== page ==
Pakistani President Musharraf seemed to capture the mood during the first week. He said it was essential to resolve issues such as the development gap between rich and poor states and disputes affecting Muslims. He warned that what he called an "iron curtain" could descend between the West and the Islamic world.
"The time for closing fronts has come," Musharraf said. "The world today is crying for peace, reconciliation, and reform. Our objective today has to be harmony through reconciliation and accommodation globally and regionally."
Many representatives seized on Security Council reform as the key route for achieving progress on such matters.
With 191 states, the UN now has nearly four times more members than it did at its founding 59 years ago. Yet the Security Council has changed membership just once, from its 11 original members to 15. Most control resides in the five veto-holding states -- known as the P-5 -- who reflect the world's power structure at the end of World War II.
There is near-universal agreement that the Security Council should be expanded. But differences over adding permanent or nonpermanent seats have divided the General Assembly for 10 years.
Proponents of expanding permanent membership say this year's debate shows there is momentum in their favor. Foreign ministers of Brazil, Germany, India, and Japan met on the sidelines of the assembly to affirm their plan to seek permanent membership.
A diplomat from one of these states told RFE/RL he believes they will have the backing of two-thirds of the assembly as required by the UN Charter when the restructuring issue is voted on as expected in 2005.
There is no expectation that the veto power assigned the original permanent five will change.
The diplomat said: "We can't demolish the privileges of the P-5, but we can tackle them."
UN Secretary-General Annan has tasked a high-level panel to recommend a series of institutional changes, such as council reform, to help meet this century's security challenges. The panel will report by December.
Annan opened the debate by noting the shortcomings in the current body of international law. But, citing abuses from Iraq to Sudan, he said states were willfully violating existing laws.
"Today, the rule of law is at risk around the world," Annan said. "Again and again, we see laws shamelessly disregarded -- those that ordain respect for innocent life, for civilians, for the vulnerable, especially children."
A number of small states, noting Annan's warning, expressed concern about the use of unilateral military force, as in Iraq.
For many larger states, mounting effective efforts against terrorism was a chief concern. Among them was Russia, whose Foreign Minister Sergei Lavrov focused his address almost entirely on terrorism in the wake of the Beslan attacks. Lavrov suggested a need to reshape global legal norms to help confront new threats.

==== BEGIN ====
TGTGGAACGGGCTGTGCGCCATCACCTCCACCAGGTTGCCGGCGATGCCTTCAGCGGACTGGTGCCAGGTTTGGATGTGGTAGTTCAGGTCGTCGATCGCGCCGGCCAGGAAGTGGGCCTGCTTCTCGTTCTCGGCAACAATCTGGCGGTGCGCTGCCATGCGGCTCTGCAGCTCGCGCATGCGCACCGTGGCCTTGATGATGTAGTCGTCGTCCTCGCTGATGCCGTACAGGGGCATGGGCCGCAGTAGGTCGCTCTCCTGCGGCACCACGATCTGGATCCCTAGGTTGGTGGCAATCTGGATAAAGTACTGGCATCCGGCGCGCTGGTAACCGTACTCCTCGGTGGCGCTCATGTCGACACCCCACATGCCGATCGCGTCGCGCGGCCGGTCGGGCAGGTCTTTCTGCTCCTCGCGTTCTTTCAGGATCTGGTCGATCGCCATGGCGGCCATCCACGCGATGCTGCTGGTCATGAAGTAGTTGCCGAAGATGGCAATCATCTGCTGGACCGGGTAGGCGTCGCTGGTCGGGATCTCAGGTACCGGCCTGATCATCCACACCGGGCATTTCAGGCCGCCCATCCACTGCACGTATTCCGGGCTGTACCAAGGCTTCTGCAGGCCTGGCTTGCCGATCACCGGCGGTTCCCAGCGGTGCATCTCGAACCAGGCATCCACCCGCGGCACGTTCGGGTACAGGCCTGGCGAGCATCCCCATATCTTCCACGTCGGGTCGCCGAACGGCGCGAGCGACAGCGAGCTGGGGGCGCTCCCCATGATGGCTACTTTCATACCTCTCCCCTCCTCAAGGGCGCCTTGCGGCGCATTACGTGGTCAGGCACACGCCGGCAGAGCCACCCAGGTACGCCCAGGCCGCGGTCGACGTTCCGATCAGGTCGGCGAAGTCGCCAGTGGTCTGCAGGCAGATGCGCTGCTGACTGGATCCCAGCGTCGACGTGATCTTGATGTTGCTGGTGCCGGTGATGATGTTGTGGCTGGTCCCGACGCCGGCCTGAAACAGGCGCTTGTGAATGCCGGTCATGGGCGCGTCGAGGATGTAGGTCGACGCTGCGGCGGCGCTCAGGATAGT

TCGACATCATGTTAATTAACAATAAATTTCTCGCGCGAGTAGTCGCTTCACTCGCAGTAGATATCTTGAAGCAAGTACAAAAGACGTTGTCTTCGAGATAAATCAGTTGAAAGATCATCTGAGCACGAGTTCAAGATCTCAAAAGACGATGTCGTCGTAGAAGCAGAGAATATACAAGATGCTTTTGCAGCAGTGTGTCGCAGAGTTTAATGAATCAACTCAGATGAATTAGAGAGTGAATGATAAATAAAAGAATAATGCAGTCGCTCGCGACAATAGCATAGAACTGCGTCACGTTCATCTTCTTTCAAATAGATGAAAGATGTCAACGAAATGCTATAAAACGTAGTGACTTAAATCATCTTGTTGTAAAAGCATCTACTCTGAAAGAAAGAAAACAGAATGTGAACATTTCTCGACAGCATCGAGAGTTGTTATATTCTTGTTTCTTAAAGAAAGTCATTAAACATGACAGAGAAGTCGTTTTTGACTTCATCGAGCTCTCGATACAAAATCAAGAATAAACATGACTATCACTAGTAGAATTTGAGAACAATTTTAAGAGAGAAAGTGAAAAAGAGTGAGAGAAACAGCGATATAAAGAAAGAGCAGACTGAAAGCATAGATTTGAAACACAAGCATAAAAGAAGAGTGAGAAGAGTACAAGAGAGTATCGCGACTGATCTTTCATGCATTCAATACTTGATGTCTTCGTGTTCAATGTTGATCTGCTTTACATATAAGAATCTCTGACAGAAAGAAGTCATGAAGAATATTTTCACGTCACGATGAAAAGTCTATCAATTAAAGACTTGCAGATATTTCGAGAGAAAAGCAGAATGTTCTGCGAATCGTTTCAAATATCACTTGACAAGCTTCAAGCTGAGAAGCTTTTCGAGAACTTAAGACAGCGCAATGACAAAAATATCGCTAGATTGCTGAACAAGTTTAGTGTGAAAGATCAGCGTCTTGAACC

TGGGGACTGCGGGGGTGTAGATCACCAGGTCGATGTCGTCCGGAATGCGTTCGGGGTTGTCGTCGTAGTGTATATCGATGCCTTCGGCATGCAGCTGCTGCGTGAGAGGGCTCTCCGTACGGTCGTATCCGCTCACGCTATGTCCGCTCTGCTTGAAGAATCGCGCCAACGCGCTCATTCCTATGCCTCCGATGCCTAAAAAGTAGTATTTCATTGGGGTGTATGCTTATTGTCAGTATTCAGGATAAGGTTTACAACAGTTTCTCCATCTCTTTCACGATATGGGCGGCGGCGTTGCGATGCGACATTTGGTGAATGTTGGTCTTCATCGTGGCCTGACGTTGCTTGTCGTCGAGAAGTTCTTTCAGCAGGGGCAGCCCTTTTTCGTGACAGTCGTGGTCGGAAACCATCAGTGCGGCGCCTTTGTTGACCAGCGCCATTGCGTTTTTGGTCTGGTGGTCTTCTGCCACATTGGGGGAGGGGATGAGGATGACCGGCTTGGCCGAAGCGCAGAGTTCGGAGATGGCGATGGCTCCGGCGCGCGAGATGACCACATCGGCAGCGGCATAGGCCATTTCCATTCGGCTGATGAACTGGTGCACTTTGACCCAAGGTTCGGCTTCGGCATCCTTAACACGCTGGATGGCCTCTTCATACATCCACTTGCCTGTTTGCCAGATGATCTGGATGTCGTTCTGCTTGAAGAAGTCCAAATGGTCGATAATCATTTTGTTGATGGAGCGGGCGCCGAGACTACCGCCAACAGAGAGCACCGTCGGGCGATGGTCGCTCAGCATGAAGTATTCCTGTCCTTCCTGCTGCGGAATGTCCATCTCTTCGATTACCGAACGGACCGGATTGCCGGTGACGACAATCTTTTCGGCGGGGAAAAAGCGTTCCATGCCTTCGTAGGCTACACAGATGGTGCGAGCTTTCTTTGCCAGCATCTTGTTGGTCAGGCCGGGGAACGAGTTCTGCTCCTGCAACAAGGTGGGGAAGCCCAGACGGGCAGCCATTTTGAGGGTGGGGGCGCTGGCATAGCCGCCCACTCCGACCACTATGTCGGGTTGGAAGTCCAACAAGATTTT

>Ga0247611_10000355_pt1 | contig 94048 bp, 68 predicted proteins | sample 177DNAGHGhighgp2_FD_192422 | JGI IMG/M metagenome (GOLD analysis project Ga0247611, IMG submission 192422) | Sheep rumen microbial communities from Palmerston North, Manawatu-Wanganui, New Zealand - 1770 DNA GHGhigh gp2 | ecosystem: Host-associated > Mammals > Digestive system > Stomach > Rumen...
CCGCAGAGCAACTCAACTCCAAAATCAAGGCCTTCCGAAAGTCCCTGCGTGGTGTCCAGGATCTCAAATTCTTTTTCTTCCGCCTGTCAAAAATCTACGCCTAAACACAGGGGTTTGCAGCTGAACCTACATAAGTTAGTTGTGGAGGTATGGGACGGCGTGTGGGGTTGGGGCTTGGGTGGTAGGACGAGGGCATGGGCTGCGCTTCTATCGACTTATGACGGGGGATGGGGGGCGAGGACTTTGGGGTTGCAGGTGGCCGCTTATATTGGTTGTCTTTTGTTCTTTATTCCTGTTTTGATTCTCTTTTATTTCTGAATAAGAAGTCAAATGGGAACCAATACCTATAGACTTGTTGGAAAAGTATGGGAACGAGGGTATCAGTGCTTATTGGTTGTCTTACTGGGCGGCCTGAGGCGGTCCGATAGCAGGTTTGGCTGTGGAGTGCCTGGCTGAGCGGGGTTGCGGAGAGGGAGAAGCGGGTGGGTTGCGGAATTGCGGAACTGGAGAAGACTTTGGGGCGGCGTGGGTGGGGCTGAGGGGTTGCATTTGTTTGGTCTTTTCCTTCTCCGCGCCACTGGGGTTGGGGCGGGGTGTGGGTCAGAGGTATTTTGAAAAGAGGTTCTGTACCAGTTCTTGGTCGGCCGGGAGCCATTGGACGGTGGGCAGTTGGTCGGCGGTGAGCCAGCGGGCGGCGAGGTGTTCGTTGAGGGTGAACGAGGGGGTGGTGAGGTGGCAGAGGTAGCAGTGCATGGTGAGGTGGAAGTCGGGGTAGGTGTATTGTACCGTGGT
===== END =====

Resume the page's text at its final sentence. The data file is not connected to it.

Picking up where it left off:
"International law is clearly not an inalterable dogma," Lavrov said. "The fight against terrorism calls for its development and improvement."
During the assembly meeting, Russia circulated a draft resolution calling for an expansion of the UN blacklist of individuals, groups, and entities involved in terrorism. They would face an assets freeze, an arms embargo, and "expedited extradition." The measure met with immediate support from the United States and Britain, but it is unclear when the council will act on it.
U.S. President Bush defended the U.S. decision to invade Iraq, saying it was necessary for the Security Council to uphold its resolutions. Bush emphasized the importance of maintaining support for democracy-building in Iraq and Afghanistan.
He hit on theme that has come to dominate his presidential reelection campaign -- that spreading democracy throughout the Middle East will strengthen global security.
"For too long many nations, even my own, tolerated -- even excused -- oppression in the Middle East in the name of stability," Bush said. "Oppression became common, but stability never arrived."
Bush announced a proposal for a democracy fund within the United Nations to build the capacity for democratic governance in states in transition. U.S. officials acknowledge that the UN Development Program already runs democracy projects, but they say a distinct fund will help better focus on reforms such as setting up independent courts, a free press, political parties, and trade unions.
U.S. officials said the fund was welcomed by many members of the Community of Democracies, which held a ministerial meeting on the sidelines of the assembly debate.
Bulgarian Foreign Minister Solomon Pasi told RFE/RL after the meeting that the fund was a good idea.
"Of course we cannot sponsor democracy without the necessary mechanisms, without the leverages -- and creating a fund of this type is certainly a mechanism which helps," Pasi said.
The group issued a communique pledging to strengthen regional cooperation for democracy. But it stopped short of creating a permanent structure that would hold regular meetings at the UN, as requested by nongovernmental human rights groups.
The General Assembly president, Foreign Minister Jean Ping of Gabon, told reporters that democratic reforms were one of the most talked-about issues at the session. But he noted the comments of one government representative who warned against what he called an "instant coffee"-type approach to spreading democracy:
"He said that what counts in democracy is values, not mechanism," Ping said. "It is values, which means that [it will work] provided that it is coffee, and real coffee, and which suits the tastes of the people. There is nothing which is standard or pret-a-porter."
U.S. and European officials hope a new stress on democracy will help reform bodies like the UN Human Rights Commission. Rights groups say the commission's work is regularly undermined by the membership of countries such as Cuba and Sudan.